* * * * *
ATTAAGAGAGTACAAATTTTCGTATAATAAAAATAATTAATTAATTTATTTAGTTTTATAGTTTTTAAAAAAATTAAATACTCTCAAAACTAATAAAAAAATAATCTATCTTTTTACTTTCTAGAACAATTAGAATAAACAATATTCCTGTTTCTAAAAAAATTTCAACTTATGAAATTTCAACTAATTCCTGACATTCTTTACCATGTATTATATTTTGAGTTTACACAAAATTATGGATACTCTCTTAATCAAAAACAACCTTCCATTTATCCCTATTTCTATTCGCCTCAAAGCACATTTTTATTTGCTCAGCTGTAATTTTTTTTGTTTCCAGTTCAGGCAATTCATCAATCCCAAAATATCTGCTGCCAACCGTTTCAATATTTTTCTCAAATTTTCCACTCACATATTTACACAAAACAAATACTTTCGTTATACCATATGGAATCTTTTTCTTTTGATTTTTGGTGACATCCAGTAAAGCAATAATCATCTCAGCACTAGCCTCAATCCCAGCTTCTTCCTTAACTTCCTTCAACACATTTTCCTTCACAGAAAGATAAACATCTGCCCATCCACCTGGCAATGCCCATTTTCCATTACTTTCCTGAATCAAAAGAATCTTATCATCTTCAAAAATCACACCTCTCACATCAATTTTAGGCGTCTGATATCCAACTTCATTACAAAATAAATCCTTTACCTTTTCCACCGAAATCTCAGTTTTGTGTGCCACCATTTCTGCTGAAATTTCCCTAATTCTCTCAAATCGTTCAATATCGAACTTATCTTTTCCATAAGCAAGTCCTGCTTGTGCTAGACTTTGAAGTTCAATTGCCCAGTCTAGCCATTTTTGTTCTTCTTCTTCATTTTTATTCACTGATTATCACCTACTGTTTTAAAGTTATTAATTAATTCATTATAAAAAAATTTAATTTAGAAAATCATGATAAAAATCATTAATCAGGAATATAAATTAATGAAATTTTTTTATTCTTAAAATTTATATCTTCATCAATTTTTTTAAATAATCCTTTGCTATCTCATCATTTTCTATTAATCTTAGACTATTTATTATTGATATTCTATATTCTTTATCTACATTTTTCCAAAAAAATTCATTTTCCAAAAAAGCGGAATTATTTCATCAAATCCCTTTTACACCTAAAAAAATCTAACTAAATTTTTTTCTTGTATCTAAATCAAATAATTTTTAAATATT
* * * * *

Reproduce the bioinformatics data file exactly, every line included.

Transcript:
ATTAAGAGAGTACAAATTTTCGTATAATAAAAATAATTAATTAATTTATTTAGTTTTATAGTTTTTAAAAAAATTAAATACTCTCAAAACTAATAAAAAAATAATCTATCTTTTTACTTTCTAGAACAATTAGAATAAACAATATTCCTGTTTCTAAAAAAATTTCAACTTATGAAATTTCAACTAATTCCTGACATTCTTTACCATGTATTATATTTTGAGTTTACACAAAATTATGGATACTCTCTTAATCAAAAACAACCTTCCATTTATCCCTATTTCTATTCGCCTCAAAGCACATTTTTATTTGCTCAGCTGTAATTTTTTTTGTTTCCAGTTCAGGCAATTCATCAATCCCAAAATATCTGCTGCCAACCGTTTCAATATTTTTCTCAAATTTTCCACTCACATATTTACACAAAACAAATACTTTCGTTATACCATATGGAATCTTTTTCTTTTGATTTTTGGTGACATCCAGTAAAGCAATAATCATCTCAGCACTAGCCTCAATCCCAGCTTCTTCCTTAACTTCCTTCAACACATTTTCCTTCACAGAAAGATAAACATCTGCCCATCCACCTGGCAATGCCCATTTTCCATTACTTTCCTGAATCAAAAGAATCTTATCATCTTCAAAAATCACACCTCTCACATCAATTTTAGGCGTCTGATATCCAACTTCATTACAAAATAAATCCTTTACCTTTTCCACCGAAATCTCAGTTTTGTGTGCCACCATTTCTGCTGAAATTTCCCTAATTCTCTCAAATCGTTCAATATCGAACTTATCTTTTCCATAAGCAAGTCCTGCTTGTGCTAGACTTTGAAGTTCAATTGCCCAGTCTAGCCATTTTTGTTCTTCTTCTTCATTTTTATTCACTGATTATCACCTACTGTTTTAAAGTTATTAATTAATTCATTATAAAAAAATTTAATTTAGAAAATCATGATAAAAATCATTAATCAGGAATATAAATTAATGAAATTTTTTTATTCTTAAAATTTATATCTTCATCAATTTTTTTAAATAATCCTTTGCTATCTCATCATTTTCTATTAATCTTAGACTATTTATTATTGATATTCTATATTCTTTATCTACATTTTTCCAAAAAAATTCATTTTCCAAAAAAGCGGAATTATTTCATCAAATCCCTTTTACACCTAAAAAAATCTAACTAAATTTTTTTCTTGTATCTAAATCAAATAATTTTTAAATATT